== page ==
Welcome to 2020! With the new year comes new laws. Here are a few of the new laws that you should be aware of relating to real estate and real estate professionals.
90-Day Notice for Rent Increases more than 10 percent: AB 1110 amended civil Code 827(b) to require a 90-day notice (increased from 60 days) when the rent increases over 10 percent. However, landlords/property managers need to be cognizant of the new rent caps associated with AB 1482, which has been codified as Civil Code 1946.2, 1947.12, and 1947.13.
Fair Housing Protection for Short Term Rentals: AB 1497 expands fair housing protections to short term rentals.
Discrimination based on Military status: SB 222 adds “veteran or military status” as a protected class in California. Landlords/property managers are now required to accept Veterans Affairs Supportive Housing vouchers.
Mandatory Section 8: SB 329 prohibits landlords/property managers from denying a tenant based on the tenant’s use of a section 8 voucher.
Service Member Security Deposits: SB 644 amends Civil Code 1950.5 to reduce the amount that a landlord may charge active service members for a security deposit. Effective January 1, 2020. Landlords may not request a security deposit for more than one month’s rent for an unfurnished unit and no more than two month’s rent for a furnished unit. This does not apply if the service member has poor credit or a history of damaging rental units.
Appraisers and Home Inspectors: Home inspectors and appraisers are prohibited from giving an opinion of value on a property except as required to comply with standards set forth in a law or regulation. Business and Professions Code §7196.1 and 7195.7.
Religious Displays on Entry Doors: The law, with some exceptions, prohibits property owners and common interest developments from enforcing or adopting restrictions that prohibit the display of religious items on entry doors or entry door frames of dwellings.
“Home Hardening” and Fire Disclosures: In response to the destruction caused by the wild fires, several laws have been enacted. Home hardening is taking steps to improve the chance of your home and structures withstanding ignition by an inevitable wildfire. Here are the main points:
- Sellers are required to deliver statutory disclosures regarding “home hardening” in high fire areas built before 2010 and the seller is required to list specified retrofits.
- Sellers of property in high fire areas must provide the buyer with documentation stating that the property is in compliance with local laws pertaining to defensible spaces or local vegetation management laws.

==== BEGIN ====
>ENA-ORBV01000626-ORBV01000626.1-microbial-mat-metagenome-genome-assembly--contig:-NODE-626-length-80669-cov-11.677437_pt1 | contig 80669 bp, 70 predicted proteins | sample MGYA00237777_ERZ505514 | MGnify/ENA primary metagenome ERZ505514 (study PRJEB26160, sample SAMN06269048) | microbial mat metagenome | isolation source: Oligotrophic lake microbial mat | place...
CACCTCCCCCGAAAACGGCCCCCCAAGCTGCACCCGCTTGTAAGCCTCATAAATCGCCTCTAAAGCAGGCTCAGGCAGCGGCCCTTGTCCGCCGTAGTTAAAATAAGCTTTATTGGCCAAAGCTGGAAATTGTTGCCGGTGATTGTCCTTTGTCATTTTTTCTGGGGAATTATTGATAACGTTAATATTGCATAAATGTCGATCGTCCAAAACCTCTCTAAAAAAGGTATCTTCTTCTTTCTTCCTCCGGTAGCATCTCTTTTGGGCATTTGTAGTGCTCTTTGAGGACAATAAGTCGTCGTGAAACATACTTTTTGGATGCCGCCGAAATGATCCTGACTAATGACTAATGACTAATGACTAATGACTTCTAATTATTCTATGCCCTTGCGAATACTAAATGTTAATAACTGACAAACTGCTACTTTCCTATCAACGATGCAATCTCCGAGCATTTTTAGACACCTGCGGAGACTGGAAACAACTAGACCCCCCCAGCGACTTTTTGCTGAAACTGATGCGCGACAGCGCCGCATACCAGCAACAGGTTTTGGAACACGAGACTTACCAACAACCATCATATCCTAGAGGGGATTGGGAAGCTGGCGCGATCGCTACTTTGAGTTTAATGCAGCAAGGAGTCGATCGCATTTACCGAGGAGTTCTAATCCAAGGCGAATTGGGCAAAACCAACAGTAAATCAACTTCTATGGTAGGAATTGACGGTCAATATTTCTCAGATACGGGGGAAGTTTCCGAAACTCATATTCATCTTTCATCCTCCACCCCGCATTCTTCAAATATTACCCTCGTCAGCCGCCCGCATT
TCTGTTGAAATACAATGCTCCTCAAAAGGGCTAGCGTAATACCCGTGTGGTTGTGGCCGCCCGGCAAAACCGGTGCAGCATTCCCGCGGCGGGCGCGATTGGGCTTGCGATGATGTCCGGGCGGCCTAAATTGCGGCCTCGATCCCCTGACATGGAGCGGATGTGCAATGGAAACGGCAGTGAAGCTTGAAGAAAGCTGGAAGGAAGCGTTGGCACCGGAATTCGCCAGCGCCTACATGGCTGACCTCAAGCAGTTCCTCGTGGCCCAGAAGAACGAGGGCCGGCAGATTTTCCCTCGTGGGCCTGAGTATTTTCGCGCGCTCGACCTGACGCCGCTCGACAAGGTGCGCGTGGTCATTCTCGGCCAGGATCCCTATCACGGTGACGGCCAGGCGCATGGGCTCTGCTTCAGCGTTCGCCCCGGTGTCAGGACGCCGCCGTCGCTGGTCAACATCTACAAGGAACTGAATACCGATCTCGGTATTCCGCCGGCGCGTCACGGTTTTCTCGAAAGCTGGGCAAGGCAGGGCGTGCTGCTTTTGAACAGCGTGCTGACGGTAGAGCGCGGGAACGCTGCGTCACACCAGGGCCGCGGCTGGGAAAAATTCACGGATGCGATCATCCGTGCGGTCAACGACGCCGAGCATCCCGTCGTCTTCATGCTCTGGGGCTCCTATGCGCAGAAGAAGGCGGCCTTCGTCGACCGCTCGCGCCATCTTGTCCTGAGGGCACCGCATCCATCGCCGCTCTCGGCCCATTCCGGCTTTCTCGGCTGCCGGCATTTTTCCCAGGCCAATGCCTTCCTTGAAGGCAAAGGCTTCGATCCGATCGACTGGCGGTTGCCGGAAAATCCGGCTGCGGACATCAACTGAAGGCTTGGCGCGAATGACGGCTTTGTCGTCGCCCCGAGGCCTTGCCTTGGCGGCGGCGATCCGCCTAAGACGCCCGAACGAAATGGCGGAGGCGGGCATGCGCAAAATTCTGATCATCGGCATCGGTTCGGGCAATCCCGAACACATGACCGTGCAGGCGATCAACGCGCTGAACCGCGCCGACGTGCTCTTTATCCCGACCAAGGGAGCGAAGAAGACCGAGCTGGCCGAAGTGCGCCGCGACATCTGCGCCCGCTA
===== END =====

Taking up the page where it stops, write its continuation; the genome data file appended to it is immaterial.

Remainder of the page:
- These disclosures are not required if the property is exempt for Transfer Disclosure Statements. TDS three- or five-day cancellation rights apply to these disclosures.
Real Estate Agents are Independent Contractors: The right of real estate agents to be treated as independent contractors has been explicitly reconfirmed.
Accessory Dwelling Units: The new law makes void and unenforceable any covenant, restriction, or condition contained in any deed, contract, security instrument, or other document affecting transfer or sale of property that prohibits or unreasonably restricts the construction or use of an ADU on a lot zoned for single family that meets the certain minimum standards established for those units.
There is also a group of new laws that remove impediments to ADU construction by restricting local jurisdictions’ permitting criteria.
- Major change to facilitate the development of more ADU’s to address barriers to building. It expands categories of ADUs that cities must approve without applying any local development standards to include an 800 square foot detached ADU.
- Removal of impediments to ADU construction by restricting local jurisdictions permitting criteria, clarifying that ADUs must receive streamlined approval if construction in existing spaces and eliminating minimum lot size requirements.
- Prohibits local agencies abilities to require owner-occupancy for five years and eliminates impact fees for ADUs under 750 square feet. For larger ADUs there is a tiered fee structure based on size.
Tenant allowing occupancy of property to person at risk for homelessness: Protections for landlord and tenant when a tenant allows a person to stay in their property due to risk of homelessness, including the ability to remove the person with short notice and police assistance.
Ellis Act: Changes to clarify that owners may not pay prior tenants liquidated damages instead of offering them a chance to re-rent the former unit; and clarify that the date on which the accommodations deemed to have been withdrawn from the rental market is the date on which the final tenancy among all tenants is termination.
FHA Spot Approval: FHA allows approval of individual units even if the project is not FHA approved.
These changes in the law are important areas to incorporate as part of your legal documents and understanding the actions you can/cannot take regarding real estate. Knowing how to interpret the law and where it impacts your real estate choices is critical to avoid costly mistakes.